National Space Biomedical Research Institute Studies AHCC In Simulated Space Flight Conditions
RYE, NY -- Results of a National Space Biomedical Research Institute study conducted at Morehouse School of Medicine suggest that oral administration of Active Hexose Correlated Compound (AHCC)® can increase resistance to infection. The purpose of this study was to determine if AHCC could ameliorate or prevent the deleterious effects of hindlimb-unloading on resistance to infection and immune response. Results of this study suggest that oral administration of AHCC improves the overall condition of the host resulting in increased resistance to infection.
Hindlimb-unloading of rodents is a ground-based model for some of the effects of space flight on the immune system. Maintenance of rodents in this model induces muscle and bone loss and a fluid shift to the head, which are similar to changes induced by space flight. Previous studies conducted in the Morehouse laboratory have shown that hindlimb-unloading results in altered immune responses and resistance to infection with pathogens.
“As plans for long-term missions and flight opportunities continue to develop, it is important to develop countermeasures to prevent or ameliorate any comprised resistance to infection, thereby ensuring the safety of potential space travelers,” stated Dr. Gerald Sonnenfeld, Department of Microbiology, Biochemistry and Immunology, Morehouse School of Medicine, Atlanta, GA, USA, who led the study. “It is difficult to make any major assumptions from this initial study but because the results were so promising, we feel the next gradual step is to pursue human studies.”
In this present study, AHCC was orally administered to mice to determine if the treatment could decrease immunosuppression and mortality of mice maintained in the hindlimb-unloaded model infected with the bacteria Klebsiella pneumoniae, a common bacteria that effects people with weakened immune systems. The results showed that administration of AHCC by gavage for one week (1g/kg body weight) prior to suspension and throughout the ten-day suspension period yielded significant beneficial effects for the hindlimb-unloaded group including: 1) decreased mortality 2) increased time to death and 3) increased ability to clear bacteria. The results suggest that AHCC can decrease the deleterious effects of the hindlimb-unloading model on immunity and resistance to infection.
The National Space Biomedical Research Institute is a unique, scientific partnership with NASA that engages academic, industrial and government researchers, and the resources of the nation's leading biomedical research institutions, in a team-based effort to reduce the significant health risks associated with human space travel. The Institute's goal-directed, cost-efficient research program impacts both the safety of human space travel and the quality of life on Earth.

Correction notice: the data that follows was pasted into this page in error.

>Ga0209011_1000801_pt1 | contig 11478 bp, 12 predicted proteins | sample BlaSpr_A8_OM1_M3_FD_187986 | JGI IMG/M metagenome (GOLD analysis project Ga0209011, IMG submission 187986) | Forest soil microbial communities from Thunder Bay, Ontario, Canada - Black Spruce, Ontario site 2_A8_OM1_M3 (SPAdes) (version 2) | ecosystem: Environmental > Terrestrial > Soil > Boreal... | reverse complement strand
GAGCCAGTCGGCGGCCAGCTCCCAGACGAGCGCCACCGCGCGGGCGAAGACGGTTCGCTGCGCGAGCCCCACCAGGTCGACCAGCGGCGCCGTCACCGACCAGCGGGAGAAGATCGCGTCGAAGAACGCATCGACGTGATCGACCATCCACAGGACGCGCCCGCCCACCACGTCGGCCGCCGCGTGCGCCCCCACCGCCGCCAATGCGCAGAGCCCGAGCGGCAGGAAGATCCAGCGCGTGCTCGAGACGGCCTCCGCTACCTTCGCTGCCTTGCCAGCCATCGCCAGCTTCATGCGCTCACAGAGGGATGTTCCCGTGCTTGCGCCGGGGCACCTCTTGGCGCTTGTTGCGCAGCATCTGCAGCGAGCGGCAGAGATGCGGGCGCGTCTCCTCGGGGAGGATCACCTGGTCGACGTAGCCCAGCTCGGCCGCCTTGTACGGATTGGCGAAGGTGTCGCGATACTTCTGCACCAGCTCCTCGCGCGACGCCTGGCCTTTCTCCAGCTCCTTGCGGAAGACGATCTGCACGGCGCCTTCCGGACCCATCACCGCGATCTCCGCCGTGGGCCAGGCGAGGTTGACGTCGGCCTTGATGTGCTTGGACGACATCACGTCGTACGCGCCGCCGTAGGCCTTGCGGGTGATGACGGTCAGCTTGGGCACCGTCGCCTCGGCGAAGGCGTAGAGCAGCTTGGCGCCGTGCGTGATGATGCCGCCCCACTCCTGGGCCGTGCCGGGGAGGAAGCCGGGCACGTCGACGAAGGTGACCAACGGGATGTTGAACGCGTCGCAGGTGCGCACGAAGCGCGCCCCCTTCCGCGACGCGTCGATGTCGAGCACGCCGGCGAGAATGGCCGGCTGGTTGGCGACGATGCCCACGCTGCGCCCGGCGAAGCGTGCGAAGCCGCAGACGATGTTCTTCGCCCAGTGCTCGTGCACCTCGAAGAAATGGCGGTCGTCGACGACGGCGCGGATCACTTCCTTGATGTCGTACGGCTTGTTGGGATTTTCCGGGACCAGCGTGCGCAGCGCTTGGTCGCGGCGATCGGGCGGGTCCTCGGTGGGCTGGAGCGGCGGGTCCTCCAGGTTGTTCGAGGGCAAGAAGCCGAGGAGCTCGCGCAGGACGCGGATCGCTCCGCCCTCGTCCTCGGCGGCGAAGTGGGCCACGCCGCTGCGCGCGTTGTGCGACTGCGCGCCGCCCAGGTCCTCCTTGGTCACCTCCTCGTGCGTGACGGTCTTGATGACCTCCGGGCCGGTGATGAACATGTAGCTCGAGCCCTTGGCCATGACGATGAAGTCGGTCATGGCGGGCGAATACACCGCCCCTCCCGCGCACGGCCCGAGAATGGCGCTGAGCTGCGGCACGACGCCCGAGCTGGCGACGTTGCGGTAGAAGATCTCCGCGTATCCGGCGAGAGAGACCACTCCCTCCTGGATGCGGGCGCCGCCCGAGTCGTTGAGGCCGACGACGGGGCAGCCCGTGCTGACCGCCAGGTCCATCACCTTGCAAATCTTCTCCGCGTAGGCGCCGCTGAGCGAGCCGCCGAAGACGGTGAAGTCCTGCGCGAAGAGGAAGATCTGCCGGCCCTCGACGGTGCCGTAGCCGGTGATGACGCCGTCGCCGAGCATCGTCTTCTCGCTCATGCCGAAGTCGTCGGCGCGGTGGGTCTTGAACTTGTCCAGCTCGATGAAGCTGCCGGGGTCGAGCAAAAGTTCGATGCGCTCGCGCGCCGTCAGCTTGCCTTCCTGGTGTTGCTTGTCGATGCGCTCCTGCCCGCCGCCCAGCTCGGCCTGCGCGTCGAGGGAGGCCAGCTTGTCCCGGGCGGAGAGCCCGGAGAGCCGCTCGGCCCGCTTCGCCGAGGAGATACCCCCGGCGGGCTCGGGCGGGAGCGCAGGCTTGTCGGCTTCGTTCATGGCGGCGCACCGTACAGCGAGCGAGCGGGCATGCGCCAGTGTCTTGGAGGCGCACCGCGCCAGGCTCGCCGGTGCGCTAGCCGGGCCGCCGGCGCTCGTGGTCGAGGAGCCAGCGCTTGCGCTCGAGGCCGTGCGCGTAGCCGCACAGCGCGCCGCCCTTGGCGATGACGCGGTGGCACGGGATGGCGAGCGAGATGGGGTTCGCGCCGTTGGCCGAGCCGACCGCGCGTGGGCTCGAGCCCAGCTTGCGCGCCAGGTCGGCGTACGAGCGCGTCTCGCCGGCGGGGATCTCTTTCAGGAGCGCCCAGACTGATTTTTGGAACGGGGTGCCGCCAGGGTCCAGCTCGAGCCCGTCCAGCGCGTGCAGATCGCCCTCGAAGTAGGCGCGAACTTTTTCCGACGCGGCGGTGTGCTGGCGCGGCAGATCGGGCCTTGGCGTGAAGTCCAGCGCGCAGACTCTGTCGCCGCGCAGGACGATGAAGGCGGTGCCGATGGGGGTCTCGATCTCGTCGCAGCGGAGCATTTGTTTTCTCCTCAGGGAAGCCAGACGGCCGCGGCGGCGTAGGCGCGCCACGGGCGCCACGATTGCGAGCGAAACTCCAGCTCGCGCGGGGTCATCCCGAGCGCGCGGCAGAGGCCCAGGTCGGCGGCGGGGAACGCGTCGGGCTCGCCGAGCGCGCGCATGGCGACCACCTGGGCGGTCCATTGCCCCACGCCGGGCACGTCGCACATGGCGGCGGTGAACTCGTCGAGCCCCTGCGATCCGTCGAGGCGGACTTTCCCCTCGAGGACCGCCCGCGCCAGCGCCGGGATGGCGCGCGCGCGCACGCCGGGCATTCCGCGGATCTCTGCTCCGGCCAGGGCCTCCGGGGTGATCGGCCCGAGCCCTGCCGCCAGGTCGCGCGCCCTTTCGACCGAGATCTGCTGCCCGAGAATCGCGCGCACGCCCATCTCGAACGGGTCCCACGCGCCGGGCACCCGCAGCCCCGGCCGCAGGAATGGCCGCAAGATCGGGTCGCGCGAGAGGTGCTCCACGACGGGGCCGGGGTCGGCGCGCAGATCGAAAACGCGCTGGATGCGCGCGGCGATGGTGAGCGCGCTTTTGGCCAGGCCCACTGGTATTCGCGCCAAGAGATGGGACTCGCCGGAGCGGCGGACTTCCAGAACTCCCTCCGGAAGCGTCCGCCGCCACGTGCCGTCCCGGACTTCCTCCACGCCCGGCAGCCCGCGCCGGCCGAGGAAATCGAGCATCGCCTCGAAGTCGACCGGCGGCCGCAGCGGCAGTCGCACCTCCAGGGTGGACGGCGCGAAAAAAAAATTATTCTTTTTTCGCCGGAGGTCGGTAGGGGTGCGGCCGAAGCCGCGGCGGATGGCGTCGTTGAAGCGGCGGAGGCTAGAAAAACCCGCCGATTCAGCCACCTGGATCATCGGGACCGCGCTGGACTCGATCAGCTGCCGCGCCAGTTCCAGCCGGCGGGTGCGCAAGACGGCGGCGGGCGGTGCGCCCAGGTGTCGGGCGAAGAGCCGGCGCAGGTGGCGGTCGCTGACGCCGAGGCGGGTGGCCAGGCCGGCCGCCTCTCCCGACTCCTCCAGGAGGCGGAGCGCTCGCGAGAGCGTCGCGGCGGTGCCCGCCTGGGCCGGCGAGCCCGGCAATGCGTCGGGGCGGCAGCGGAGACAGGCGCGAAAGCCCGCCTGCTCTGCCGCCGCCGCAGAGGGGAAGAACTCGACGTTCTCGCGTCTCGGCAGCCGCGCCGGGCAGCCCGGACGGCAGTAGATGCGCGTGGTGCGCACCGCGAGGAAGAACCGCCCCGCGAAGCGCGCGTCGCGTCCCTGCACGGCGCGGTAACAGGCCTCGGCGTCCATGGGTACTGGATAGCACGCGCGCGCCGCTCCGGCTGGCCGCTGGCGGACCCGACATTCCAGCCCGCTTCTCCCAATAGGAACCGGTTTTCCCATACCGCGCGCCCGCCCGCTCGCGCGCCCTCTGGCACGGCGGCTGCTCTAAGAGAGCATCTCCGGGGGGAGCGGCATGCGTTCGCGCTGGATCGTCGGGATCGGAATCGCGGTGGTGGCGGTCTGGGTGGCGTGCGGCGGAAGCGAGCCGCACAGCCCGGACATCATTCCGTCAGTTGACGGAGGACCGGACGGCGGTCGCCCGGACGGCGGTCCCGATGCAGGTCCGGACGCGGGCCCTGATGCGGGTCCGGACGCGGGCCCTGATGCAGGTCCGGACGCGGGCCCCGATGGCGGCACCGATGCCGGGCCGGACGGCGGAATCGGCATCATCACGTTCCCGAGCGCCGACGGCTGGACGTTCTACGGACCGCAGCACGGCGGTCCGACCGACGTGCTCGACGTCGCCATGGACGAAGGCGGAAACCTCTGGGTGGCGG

The samples of AHCC used in this study were provided by Quality of Life Labs, Purchase, New York. The National Aeronautics and Space Administration (NASA) partially supported this work through a NASA Cooperative Agreement NCC 9-58 with the National Space Biomedical Research Institute. Facilities utilized at Morehouse School of Medicine for these studies were supported by the NIH under the RCMI program award number 5G12 RR/ AI03034.
Dr. Sonnenfeld has been working in the area of space flight Immunology since 1975 and has been involved in three flight experiments using the Russian Biosatellite Bion, and eight experiments using the U.S. Space Shuttle. He has published numerous original articles and reviews on the subject. In 1999, Dr. Sonnenfeld received the Founders Award, the highest award of the American Society for Gravitational and Space Biology in recognition of distinguished contributions in the field of gravitational and space biology.
The study on AHCC titled “Active Hexose Correlated Compound Enhances Resistance to Klebsiella pneumoniae: Infection in Mice in the Hindlimb-Unloading Model of Space Flight Conditions,” was published in the April 11, 2003, issue of the Journal of Applied Physiology. Copies of the abstract can be found at http://jap.physiology.org/cgi/content/abstract/00259.2003v1.
For more information on AHCC® visit the AHCC Research Association www.ahccresearch.com. More information on the NSBRI research program is available at www.nsbri.org . Contact Tiia Sumera at 801.538.0777 ext.112 if you are interested in interviewing Dr. Sonnenfeld or would like a copy of the study.